As a new chiropractic patient, you may be concerned about how you'll feel after your spinal adjustment. "What will happen when I'm adjusted? Will I feel better right away? Will it hurt afterwards?" These are all normal questions. But each patient is a complex and unique individual. It's impossible to predict exactly how any one body will react. However, it may be reassuring to learn how other people feel.
Most patients feel some effect of the adjustment immediately. Many people say that they feel more limber and relaxed. Some describe the effect as a surge of energy and vitality. Still others report an almost immediate decrease in the symptoms they've been experiencing. Headaches may suddenly disappear and people who had trouble walking into the office because of back pain may, literally, dance out the door. At this point, they usually have to be reminded that chiropractic didn't "cure" or "treat" their headaches or backaches. The chiropractor located and corrected the subluxations that had made it difficult for the body to take care of itself. Patients who receive immediate relief also have to be reminded that severe subluxations may have existed for a long time. Several adjustments may be needed before the vertebrae can be restored to correct alignment. The temporary disappearance of a symptom doesn't mean that optimum health has been achieved.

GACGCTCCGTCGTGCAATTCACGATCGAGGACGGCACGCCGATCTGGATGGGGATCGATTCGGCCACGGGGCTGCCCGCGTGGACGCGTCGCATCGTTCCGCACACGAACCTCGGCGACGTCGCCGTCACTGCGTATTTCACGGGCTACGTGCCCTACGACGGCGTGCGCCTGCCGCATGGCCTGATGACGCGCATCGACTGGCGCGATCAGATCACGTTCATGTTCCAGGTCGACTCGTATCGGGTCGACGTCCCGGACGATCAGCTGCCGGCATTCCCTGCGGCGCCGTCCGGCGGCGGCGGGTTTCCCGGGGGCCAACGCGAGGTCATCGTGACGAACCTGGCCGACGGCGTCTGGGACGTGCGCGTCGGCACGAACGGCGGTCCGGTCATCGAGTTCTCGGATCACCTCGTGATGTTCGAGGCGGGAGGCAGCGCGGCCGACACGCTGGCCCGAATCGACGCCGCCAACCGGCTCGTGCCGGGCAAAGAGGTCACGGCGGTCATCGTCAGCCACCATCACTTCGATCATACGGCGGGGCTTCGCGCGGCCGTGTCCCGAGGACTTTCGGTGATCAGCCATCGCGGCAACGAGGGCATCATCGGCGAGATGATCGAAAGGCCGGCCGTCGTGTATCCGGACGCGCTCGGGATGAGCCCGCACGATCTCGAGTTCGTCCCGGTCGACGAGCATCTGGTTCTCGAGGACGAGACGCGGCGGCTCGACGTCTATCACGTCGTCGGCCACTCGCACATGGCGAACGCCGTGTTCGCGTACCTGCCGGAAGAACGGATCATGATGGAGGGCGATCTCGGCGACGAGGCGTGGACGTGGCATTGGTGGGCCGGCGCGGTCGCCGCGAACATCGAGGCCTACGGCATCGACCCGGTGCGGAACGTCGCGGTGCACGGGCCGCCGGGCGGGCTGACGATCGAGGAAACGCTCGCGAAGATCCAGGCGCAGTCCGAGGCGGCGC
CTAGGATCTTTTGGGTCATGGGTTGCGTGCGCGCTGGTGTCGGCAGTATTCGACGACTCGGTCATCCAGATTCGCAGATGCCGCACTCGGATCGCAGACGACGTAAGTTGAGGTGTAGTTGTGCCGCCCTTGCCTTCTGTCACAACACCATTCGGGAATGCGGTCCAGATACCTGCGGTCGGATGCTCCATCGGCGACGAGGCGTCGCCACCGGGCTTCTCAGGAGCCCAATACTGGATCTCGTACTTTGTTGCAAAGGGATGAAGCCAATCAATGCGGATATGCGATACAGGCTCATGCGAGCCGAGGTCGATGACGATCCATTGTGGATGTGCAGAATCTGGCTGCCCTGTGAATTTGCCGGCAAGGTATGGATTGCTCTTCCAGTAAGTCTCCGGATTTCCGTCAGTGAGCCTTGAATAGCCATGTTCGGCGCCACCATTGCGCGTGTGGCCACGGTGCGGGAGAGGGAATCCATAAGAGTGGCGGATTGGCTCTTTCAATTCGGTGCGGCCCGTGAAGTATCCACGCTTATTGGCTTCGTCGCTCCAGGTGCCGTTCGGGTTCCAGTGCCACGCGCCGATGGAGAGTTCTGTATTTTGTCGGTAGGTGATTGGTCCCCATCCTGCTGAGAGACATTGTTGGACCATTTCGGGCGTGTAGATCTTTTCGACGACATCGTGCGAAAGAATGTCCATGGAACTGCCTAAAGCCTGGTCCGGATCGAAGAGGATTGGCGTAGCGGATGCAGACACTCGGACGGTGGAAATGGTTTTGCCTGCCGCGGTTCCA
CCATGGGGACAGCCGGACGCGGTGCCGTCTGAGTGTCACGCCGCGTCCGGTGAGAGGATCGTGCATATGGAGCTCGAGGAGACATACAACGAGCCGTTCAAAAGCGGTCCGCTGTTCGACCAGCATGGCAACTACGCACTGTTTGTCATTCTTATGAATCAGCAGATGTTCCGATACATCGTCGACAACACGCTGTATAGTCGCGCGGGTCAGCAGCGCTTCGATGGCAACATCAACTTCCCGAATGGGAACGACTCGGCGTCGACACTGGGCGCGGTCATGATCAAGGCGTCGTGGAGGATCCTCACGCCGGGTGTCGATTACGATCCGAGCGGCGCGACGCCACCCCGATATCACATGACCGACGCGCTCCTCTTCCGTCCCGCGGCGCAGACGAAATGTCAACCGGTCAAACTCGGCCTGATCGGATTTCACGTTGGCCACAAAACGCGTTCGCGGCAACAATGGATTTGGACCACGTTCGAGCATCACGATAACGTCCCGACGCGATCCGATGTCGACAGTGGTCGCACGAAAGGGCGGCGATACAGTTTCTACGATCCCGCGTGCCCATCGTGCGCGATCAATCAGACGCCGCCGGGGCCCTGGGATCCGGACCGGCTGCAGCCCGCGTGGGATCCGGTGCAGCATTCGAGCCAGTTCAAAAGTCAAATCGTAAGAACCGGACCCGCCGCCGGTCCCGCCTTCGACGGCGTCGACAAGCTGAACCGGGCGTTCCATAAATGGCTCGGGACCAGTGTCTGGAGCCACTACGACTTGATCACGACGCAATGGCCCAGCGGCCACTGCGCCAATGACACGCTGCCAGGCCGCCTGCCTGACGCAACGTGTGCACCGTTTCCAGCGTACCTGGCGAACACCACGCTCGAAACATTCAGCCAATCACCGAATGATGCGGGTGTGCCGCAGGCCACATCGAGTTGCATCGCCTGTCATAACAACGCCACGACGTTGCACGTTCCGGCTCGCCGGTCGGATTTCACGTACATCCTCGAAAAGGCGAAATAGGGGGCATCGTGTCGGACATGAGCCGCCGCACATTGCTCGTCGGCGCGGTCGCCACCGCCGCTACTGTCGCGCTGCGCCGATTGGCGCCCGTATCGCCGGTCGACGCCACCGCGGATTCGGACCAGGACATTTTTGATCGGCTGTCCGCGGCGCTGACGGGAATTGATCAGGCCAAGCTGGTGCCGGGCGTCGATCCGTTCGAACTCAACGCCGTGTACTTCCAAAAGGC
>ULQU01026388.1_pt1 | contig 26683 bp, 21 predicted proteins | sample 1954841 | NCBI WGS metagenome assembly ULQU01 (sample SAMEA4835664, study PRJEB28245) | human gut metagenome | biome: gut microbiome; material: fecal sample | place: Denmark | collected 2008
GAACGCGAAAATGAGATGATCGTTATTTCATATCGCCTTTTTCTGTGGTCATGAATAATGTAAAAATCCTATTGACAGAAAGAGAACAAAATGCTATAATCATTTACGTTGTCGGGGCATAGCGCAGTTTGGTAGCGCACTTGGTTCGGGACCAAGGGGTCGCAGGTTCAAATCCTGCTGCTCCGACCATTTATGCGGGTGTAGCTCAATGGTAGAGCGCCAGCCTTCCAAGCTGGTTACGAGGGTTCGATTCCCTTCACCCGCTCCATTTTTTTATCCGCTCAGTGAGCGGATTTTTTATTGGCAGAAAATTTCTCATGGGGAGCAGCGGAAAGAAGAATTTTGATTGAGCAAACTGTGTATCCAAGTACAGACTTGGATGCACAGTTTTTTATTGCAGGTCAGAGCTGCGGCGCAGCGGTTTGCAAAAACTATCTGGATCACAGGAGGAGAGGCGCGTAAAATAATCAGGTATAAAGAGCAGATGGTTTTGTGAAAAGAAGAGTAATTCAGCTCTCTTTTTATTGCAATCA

Although many of the changes taking place feel great, there are some which may cause minor discomfort or concern. For instance, some people report slight soreness in the area of the subluxation. This is not uncommon. After all, the muscles around the area have been "trained" to pull in certain directions. Now, they are being asked to pull in a different direction. Some soreness may be expected, although it is normally quite mild and usually temporary. Another effect is a light-headed feeling. Many patients actually enjoy this temporary "high", but others find it disconcerting. It, too, is normal.
Because of subluxations, there may be parts of the body which haven't received normal nerve flow for years. Suddenly, the impulses are rushing to these cells, sending and receiving new messages from the brain, filling the patient with a burst of energy that can literally leave him or her dizzy. The feeling, generally lasting just a few minutes, should be recognized as physical evidence of the body's healing power at work.
The release of this healing power can also stimulate nerves which have long since been "anesthetized" by lack of normal energy flow. When these nerves are reactivated after an adjustment, they may actually be more sensitive than before. This phenomena, known as "retracing", is part of the healing process and should decrease as the healing continues.
The Changes Within
Some patients say they don't really feel any different after their adjustments. Still, they realize that many changes are indeed occurring within the body, even if there are no outward signs.